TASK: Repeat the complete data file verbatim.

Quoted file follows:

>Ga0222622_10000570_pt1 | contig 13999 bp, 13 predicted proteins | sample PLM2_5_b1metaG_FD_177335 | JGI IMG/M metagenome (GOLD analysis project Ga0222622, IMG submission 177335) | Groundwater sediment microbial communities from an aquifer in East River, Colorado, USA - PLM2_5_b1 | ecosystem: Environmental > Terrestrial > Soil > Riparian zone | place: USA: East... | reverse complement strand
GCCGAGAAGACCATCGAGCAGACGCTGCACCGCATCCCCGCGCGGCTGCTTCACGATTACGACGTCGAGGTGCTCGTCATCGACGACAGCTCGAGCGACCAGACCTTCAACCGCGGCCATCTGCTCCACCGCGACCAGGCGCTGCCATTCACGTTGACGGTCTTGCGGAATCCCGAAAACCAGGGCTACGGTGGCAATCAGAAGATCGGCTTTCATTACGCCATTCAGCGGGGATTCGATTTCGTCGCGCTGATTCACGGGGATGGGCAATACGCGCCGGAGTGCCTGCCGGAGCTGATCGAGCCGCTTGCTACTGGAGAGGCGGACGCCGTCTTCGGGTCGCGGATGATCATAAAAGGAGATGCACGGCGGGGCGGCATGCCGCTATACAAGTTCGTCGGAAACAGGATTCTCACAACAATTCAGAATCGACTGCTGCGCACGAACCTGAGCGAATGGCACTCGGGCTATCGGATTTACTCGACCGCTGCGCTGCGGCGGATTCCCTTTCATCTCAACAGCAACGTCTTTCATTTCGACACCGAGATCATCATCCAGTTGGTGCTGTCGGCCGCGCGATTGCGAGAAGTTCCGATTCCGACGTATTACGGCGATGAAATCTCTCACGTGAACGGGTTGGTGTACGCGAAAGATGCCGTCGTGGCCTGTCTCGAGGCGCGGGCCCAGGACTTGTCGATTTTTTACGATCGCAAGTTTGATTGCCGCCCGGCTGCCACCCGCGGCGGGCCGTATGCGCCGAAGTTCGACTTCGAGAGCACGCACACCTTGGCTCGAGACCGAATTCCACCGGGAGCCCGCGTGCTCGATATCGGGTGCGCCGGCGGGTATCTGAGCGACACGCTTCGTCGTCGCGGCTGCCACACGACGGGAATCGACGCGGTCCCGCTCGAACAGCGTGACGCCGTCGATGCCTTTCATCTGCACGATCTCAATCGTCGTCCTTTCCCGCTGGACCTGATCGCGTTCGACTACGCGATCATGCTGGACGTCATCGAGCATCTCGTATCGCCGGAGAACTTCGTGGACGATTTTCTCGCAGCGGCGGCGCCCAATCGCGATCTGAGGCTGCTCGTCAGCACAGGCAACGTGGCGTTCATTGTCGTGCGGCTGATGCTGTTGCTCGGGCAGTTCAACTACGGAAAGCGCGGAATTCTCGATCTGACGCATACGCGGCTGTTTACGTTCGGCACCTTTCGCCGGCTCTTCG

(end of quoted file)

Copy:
>Ga0222622_10000570_pt1 | contig 13999 bp, 13 predicted proteins | sample PLM2_5_b1metaG_FD_177335 | JGI IMG/M metagenome (GOLD analysis project Ga0222622, IMG submission 177335) | Groundwater sediment microbial communities from an aquifer in East River, Colorado, USA - PLM2_5_b1 | ecosystem: Environmental > Terrestrial > Soil > Riparian zone | place: USA: East... | reverse complement strand
GCCGAGAAGACCATCGAGCAGACGCTGCACCGCATCCCCGCGCGGCTGCTTCACGATTACGACGTCGAGGTGCTCGTCATCGACGACAGCTCGAGCGACCAGACCTTCAACCGCGGCCATCTGCTCCACCGCGACCAGGCGCTGCCATTCACGTTGACGGTCTTGCGGAATCCCGAAAACCAGGGCTACGGTGGCAATCAGAAGATCGGCTTTCATTACGCCATTCAGCGGGGATTCGATTTCGTCGCGCTGATTCACGGGGATGGGCAATACGCGCCGGAGTGCCTGCCGGAGCTGATCGAGCCGCTTGCTACTGGAGAGGCGGACGCCGTCTTCGGGTCGCGGATGATCATAAAAGGAGATGCACGGCGGGGCGGCATGCCGCTATACAAGTTCGTCGGAAACAGGATTCTCACAACAATTCAGAATCGACTGCTGCGCACGAACCTGAGCGAATGGCACTCGGGCTATCGGATTTACTCGACCGCTGCGCTGCGGCGGATTCCCTTTCATCTCAACAGCAACGTCTTTCATTTCGACACCGAGATCATCATCCAGTTGGTGCTGTCGGCCGCGCGATTGCGAGAAGTTCCGATTCCGACGTATTACGGCGATGAAATCTCTCACGTGAACGGGTTGGTGTACGCGAAAGATGCCGTCGTGGCCTGTCTCGAGGCGCGGGCCCAGGACTTGTCGATTTTTTACGATCGCAAGTTTGATTGCCGCCCGGCTGCCACCCGCGGCGGGCCGTATGCGCCGAAGTTCGACTTCGAGAGCACGCACACCTTGGCTCGAGACCGAATTCCACCGGGAGCCCGCGTGCTCGATATCGGGTGCGCCGGCGGGTATCTGAGCGACACGCTTCGTCGTCGCGGCTGCCACACGACGGGAATCGACGCGGTCCCGCTCGAACAGCGTGACGCCGTCGATGCCTTTCATCTGCACGATCTCAATCGTCGTCCTTTCCCGCTGGACCTGATCGCGTTCGACTACGCGATCATGCTGGACGTCATCGAGCATCTCGTATCGCCGGAGAACTTCGTGGACGATTTTCTCGCAGCGGCGGCGCCCAATCGCGATCTGAGGCTGCTCGTCAGCACAGGCAACGTGGCGTTCATTGTCGTGCGGCTGATGCTGTTGCTCGGGCAGTTCAACTACGGAAAGCGCGGAATTCTCGATCTGACGCATACGCGGCTGTTTACGTTCGGCACCTTTCGCCGGCTCTTCG